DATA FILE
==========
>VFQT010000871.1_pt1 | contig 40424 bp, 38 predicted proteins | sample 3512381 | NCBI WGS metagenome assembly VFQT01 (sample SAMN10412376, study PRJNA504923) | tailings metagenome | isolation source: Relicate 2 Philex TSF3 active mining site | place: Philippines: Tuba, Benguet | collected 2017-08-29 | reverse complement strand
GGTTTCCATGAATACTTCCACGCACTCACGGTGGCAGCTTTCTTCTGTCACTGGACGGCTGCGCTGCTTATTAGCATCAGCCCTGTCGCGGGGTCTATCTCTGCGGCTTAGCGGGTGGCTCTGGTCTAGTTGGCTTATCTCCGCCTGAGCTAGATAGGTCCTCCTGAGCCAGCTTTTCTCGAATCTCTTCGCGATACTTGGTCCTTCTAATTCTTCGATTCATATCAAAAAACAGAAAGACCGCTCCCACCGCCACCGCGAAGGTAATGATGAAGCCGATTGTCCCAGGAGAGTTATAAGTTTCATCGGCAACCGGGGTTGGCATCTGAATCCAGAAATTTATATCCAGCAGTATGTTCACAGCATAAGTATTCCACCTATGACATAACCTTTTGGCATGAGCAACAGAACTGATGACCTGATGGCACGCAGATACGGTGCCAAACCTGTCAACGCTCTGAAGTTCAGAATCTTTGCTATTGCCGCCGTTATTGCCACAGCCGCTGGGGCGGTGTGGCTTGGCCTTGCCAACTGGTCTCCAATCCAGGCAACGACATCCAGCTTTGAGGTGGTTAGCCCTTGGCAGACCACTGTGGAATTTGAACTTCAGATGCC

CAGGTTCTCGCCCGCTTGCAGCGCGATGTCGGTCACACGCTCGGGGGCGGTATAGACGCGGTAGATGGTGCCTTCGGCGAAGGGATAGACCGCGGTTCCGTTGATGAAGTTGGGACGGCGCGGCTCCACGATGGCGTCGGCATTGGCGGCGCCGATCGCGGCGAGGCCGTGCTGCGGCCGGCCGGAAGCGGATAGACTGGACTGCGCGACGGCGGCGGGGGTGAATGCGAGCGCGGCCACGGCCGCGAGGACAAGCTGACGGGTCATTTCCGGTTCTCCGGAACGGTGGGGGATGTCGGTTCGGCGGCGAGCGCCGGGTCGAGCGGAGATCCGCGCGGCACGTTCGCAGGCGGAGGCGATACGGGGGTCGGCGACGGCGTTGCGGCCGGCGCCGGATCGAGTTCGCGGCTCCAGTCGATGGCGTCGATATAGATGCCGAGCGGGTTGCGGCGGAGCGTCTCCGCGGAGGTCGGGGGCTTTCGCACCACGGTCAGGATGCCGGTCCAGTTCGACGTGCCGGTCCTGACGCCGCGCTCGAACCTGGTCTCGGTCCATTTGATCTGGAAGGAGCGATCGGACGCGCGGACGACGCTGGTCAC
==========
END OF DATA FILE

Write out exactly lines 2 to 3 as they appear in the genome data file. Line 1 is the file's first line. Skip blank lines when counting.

GGTTTCCATGAATACTTCCACGCACTCACGGTGGCAGCTTTCTTCTGTCACTGGACGGCTGCGCTGCTTATTAGCATCAGCCCTGTCGCGGGGTCTATCTCTGCGGCTTAGCGGGTGGCTCTGGTCTAGTTGGCTTATCTCCGCCTGAGCTAGATAGGTCCTCCTGAGCCAGCTTTTCTCGAATCTCTTCGCGATACTTGGTCCTTCTAATTCTTCGATTCATATCAAAAAACAGAAAGACCGCTCCCACCGCCACCGCGAAGGTAATGATGAAGCCGATTGTCCCAGGAGAGTTATAAGTTTCATCGGCAACCGGGGTTGGCATCTGAATCCAGAAATTTATATCCAGCAGTATGTTCACAGCATAAGTATTCCACCTATGACATAACCTTTTGGCATGAGCAACAGAACTGATGACCTGATGGCACGCAGATACGGTGCCAAACCTGTCAACGCTCTGAAGTTCAGAATCTTTGCTATTGCCGCCGTTATTGCCACAGCCGCTGGGGCGGTGTGGCTTGGCCTTGCCAACTGGTCTCCAATCCAGGCAACGACATCCAGCTTTGAGGTGGTTAGCCCTTGGCAGACCACTGTGGAATTTGAACTTCAGATGCC

CAGGTTCTCGCCCGCTTGCAGCGCGATGTCGGTCACACGCTCGGGGGCGGTATAGACGCGGTAGATGGTGCCTTCGGCGAAGGGATAGACCGCGGTTCCGTTGATGAAGTTGGGACGGCGCGGCTCCACGATGGCGTCGGCATTGGCGGCGCCGATCGCGGCGAGGCCGTGCTGCGGCCGGCCGGAAGCGGATAGACTGGACTGCGCGACGGCGGCGGGGGTGAATGCGAGCGCGGCCACGGCCGCGAGGACAAGCTGACGGGTCATTTCCGGTTCTCCGGAACGGTGGGGGATGTCGGTTCGGCGGCGAGCGCCGGGTCGAGCGGAGATCCGCGCGGCACGTTCGCAGGCGGAGGCGATACGGGGGTCGGCGACGGCGTTGCGGCCGGCGCCGGATCGAGTTCGCGGCTCCAGTCGATGGCGTCGATATAGATGCCGAGCGGGTTGCGGCGGAGCGTCTCCGCGGAGGTCGGGGGCTTTCGCACCACGGTCAGGATGCCGGTCCAGTTCGACGTGCCGGTCCTGACGCCGCGCTCGAACCTGGTCTCGGTCCATTTGATCTGGAAGGAGCGATCGGACGCGCGGACGACGCTGGTCAC